Privacy and Security Requirements for Handling Government Records Under Scrutiny
Government agencies maintain large quantities of information about individuals, covering everything from physical description to the person’s family life, property, political activity, employment history, criminal records, and health condition. In a light of a recent finding that reports of information-security incidents at federal agencies have increased more than 650 percent over the past five years, it is unsurprising that data-handling requirements for government entities and contractors are a subject of ongoing concern. A roundup of recent developments:
- A recent General Services Administration (“GSA”) cloud computing procurement solicitation attempted to address data security concerns by limiting the foreign countries where vendors’ servers could be located, but this requirement was rejected on October 17 as unduly restrictive. Noting that the GSA had failed to explain its basis for differentiating between acceptable and unacceptable locations, the Government Accountability Office (“GAO”) recommended that the solicitation be revised to reflect the agency’s actual needs.
- On October 18, Sen. Daniel Akaka (D-HI) introduced the Privacy Act Modernization for the Information Age Act of 2011 to strengthen privacy protections for government records. Among other things, the bill would create a federal chief privacy officer position, update penalties for violating the Privacy Act, and establish a centralized website for information about records maintained by individual agencies.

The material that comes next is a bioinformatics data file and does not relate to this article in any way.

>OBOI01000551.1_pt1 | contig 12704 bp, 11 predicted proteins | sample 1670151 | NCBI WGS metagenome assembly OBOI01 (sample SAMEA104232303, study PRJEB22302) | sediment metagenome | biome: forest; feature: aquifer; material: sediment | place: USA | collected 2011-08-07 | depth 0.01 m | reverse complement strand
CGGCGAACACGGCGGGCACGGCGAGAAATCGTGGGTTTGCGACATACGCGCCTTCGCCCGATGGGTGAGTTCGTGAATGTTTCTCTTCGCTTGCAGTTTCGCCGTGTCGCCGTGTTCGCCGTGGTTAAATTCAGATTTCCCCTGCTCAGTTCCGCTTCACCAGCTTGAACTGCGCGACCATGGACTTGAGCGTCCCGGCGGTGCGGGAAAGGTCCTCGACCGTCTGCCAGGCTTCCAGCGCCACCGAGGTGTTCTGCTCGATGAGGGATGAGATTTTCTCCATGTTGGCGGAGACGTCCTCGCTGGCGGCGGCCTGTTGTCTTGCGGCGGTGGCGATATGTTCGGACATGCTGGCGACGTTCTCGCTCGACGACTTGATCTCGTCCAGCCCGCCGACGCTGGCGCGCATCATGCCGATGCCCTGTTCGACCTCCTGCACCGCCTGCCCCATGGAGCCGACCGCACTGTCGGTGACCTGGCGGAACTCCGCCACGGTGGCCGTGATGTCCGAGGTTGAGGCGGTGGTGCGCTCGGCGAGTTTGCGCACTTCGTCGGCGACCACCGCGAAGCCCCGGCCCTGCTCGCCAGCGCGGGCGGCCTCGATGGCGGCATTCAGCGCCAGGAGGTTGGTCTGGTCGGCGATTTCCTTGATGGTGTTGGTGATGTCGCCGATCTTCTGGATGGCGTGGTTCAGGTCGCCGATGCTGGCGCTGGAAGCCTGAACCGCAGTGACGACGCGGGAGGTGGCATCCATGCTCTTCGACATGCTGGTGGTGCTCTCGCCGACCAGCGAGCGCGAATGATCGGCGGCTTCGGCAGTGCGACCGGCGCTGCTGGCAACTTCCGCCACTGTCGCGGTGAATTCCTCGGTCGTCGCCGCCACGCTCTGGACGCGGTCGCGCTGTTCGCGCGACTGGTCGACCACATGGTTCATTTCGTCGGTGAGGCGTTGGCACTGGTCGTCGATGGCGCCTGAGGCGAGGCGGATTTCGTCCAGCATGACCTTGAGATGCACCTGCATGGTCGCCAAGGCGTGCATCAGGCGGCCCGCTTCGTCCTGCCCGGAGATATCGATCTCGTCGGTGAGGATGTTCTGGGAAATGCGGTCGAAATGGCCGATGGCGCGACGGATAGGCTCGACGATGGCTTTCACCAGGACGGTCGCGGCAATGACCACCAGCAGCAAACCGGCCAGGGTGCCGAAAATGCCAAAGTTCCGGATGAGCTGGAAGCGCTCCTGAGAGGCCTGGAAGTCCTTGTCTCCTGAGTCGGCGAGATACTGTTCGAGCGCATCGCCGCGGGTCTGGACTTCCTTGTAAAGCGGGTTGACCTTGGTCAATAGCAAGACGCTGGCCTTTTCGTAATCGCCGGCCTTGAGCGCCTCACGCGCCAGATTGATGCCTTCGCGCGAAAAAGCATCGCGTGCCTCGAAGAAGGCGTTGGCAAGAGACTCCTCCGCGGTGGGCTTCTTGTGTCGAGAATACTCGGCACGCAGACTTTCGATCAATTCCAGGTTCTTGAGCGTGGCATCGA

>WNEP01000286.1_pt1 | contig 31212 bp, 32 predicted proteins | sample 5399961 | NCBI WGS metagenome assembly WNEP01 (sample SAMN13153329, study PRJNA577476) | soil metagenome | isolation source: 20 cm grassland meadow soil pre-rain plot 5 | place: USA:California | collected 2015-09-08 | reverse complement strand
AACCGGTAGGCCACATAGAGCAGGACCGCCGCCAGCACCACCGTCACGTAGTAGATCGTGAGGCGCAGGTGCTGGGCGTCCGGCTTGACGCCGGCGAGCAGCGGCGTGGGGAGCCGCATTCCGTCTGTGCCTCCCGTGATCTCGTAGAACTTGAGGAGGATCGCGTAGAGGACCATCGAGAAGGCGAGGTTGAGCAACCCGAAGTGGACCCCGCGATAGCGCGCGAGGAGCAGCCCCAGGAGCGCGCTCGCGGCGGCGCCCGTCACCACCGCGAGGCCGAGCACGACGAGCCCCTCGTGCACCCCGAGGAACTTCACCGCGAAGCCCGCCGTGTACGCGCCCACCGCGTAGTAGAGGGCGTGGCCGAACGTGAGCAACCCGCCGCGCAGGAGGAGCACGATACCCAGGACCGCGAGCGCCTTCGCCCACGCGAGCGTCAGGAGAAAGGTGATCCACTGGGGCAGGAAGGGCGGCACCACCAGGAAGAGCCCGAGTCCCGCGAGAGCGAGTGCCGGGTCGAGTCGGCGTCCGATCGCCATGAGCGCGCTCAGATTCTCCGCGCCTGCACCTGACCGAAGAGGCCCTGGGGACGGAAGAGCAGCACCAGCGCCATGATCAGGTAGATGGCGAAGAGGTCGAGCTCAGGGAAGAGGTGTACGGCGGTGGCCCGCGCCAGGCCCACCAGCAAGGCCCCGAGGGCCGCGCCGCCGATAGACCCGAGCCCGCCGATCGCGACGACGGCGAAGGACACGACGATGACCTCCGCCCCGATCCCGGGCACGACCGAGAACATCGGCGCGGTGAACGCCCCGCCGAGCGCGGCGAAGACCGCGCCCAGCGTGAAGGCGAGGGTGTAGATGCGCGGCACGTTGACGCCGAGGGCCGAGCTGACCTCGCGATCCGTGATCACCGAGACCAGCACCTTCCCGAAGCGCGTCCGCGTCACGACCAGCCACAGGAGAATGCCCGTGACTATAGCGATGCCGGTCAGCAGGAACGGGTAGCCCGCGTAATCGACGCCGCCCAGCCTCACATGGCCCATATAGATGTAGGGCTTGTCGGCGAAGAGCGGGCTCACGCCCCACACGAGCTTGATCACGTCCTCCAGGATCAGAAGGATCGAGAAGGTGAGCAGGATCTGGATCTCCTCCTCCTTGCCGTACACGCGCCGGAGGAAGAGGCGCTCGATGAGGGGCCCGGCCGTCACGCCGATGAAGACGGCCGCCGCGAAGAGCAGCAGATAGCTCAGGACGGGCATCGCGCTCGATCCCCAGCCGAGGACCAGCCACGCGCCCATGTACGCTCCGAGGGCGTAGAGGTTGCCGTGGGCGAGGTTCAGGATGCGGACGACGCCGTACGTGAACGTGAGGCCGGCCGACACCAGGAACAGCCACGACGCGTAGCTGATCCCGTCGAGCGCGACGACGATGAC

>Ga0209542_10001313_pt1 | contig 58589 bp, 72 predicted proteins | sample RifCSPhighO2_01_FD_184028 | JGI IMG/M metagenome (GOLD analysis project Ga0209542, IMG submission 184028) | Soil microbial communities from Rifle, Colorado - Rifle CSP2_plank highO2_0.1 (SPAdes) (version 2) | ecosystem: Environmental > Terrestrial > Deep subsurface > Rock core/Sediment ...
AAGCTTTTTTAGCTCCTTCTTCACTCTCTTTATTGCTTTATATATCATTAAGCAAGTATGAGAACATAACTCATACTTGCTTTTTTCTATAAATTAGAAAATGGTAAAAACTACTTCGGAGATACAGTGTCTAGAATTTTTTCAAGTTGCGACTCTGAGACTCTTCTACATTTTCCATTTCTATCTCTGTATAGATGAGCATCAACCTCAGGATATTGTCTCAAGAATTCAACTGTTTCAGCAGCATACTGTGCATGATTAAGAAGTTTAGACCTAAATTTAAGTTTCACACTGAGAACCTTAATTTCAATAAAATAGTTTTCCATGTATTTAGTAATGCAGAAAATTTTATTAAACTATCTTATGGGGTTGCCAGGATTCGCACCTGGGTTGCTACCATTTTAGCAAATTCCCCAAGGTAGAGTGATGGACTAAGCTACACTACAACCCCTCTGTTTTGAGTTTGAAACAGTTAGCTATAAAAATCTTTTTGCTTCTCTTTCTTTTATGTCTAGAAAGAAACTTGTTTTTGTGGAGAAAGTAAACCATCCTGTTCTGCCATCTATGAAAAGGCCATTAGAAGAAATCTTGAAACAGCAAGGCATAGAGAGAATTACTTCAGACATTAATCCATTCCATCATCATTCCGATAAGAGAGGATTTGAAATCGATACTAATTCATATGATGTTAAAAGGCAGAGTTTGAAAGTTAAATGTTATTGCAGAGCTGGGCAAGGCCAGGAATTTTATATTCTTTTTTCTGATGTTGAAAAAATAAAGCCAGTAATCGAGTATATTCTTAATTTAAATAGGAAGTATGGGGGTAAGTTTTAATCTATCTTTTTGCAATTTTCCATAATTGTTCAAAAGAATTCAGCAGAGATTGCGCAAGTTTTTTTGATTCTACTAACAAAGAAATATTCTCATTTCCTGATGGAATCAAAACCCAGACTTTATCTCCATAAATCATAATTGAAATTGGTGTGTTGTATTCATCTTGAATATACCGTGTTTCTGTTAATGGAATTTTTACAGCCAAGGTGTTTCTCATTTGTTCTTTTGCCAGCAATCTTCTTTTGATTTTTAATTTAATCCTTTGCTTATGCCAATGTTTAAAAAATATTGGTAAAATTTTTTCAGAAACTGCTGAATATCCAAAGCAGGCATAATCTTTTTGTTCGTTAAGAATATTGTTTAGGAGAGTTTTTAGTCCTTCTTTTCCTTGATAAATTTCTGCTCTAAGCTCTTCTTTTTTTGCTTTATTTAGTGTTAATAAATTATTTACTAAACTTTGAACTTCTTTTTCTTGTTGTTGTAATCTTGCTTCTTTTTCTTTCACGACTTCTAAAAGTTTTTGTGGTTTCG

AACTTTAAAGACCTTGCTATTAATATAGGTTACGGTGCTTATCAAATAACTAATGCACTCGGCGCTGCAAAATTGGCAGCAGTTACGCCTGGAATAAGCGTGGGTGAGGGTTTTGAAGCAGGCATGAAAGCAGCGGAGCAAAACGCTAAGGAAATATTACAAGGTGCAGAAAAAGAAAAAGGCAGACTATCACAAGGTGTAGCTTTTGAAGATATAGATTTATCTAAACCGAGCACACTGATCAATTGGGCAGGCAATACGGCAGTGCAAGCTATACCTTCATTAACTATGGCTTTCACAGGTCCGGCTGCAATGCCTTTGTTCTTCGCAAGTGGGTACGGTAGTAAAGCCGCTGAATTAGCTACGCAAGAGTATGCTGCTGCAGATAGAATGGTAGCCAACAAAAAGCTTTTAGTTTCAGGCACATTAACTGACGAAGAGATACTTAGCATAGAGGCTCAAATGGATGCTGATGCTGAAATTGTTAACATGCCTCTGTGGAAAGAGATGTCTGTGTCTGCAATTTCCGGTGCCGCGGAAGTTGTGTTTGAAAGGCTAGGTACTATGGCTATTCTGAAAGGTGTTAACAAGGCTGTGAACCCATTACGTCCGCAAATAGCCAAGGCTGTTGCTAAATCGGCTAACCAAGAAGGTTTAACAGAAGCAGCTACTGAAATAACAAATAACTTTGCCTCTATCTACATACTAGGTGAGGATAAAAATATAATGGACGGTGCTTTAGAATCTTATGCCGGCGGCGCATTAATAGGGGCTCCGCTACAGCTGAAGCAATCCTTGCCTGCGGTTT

- The Supreme Court will hear oral argument on November 30 in FAA v. Cooper, which examines whether a plaintiff can recover under the Privacy Act for nonpecuniary mental and emotional injuries. Cooper seeks to bring a claim based on mental and emotional distress he suffered after the Social Security Administration disclosed his HIV status to the Federal Aviation Administration.
- The National Institute of Standards and Technology is accepting public comments through December 2 on its draft U.S. Government Cloud Computing Technology Roadmap, which is designed to foster federal agencies’ adoption of cloud computing. One of the issues highlighted in the document is the need to ensure that government cloud services meet federal policy and regulatory requirements for security and privacy.
- Under a proposed amendment to the Federal Acquisition Regulation, government contractors who handle personally identifiable information would be required to complete privacy training upon award of the procurement and annually thereafter. Comments are due on December 13.